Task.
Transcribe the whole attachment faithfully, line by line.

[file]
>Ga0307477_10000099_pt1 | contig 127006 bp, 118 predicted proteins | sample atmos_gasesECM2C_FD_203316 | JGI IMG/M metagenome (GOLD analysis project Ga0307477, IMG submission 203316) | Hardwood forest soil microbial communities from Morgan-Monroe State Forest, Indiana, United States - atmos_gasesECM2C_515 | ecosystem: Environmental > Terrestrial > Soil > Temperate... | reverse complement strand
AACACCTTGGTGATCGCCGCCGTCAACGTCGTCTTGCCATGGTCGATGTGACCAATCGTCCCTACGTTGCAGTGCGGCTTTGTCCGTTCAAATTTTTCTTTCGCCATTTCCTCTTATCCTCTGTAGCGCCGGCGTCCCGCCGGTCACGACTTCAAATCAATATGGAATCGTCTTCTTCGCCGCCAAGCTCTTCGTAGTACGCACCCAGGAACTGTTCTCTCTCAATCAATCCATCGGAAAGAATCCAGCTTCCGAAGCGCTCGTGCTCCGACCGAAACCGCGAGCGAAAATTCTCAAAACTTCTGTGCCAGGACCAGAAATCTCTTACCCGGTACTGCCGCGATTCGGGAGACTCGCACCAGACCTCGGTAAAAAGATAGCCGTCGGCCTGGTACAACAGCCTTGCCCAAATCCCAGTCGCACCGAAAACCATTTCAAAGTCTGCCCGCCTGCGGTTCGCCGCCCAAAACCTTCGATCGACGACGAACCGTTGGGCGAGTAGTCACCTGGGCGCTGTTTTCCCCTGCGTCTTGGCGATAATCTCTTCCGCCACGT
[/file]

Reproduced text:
>Ga0307477_10000099_pt1 | contig 127006 bp, 118 predicted proteins | sample atmos_gasesECM2C_FD_203316 | JGI IMG/M metagenome (GOLD analysis project Ga0307477, IMG submission 203316) | Hardwood forest soil microbial communities from Morgan-Monroe State Forest, Indiana, United States - atmos_gasesECM2C_515 | ecosystem: Environmental > Terrestrial > Soil > Temperate... | reverse complement strand
AACACCTTGGTGATCGCCGCCGTCAACGTCGTCTTGCCATGGTCGATGTGACCAATCGTCCCTACGTTGCAGTGCGGCTTTGTCCGTTCAAATTTTTCTTTCGCCATTTCCTCTTATCCTCTGTAGCGCCGGCGTCCCGCCGGTCACGACTTCAAATCAATATGGAATCGTCTTCTTCGCCGCCAAGCTCTTCGTAGTACGCACCCAGGAACTGTTCTCTCTCAATCAATCCATCGGAAAGAATCCAGCTTCCGAAGCGCTCGTGCTCCGACCGAAACCGCGAGCGAAAATTCTCAAAACTTCTGTGCCAGGACCAGAAATCTCTTACCCGGTACTGCCGCGATTCGGGAGACTCGCACCAGACCTCGGTAAAAAGATAGCCGTCGGCCTGGTACAACAGCCTTGCCCAAATCCCAGTCGCACCGAAAACCATTTCAAAGTCTGCCCGCCTGCGGTTCGCCGCCCAAAACCTTCGATCGACGACGAACCGTTGGGCGAGTAGTCACCTGGGCGCTGTTTTCCCCTGCGTCTTGGCGATAATCTCTTCCGCCACGT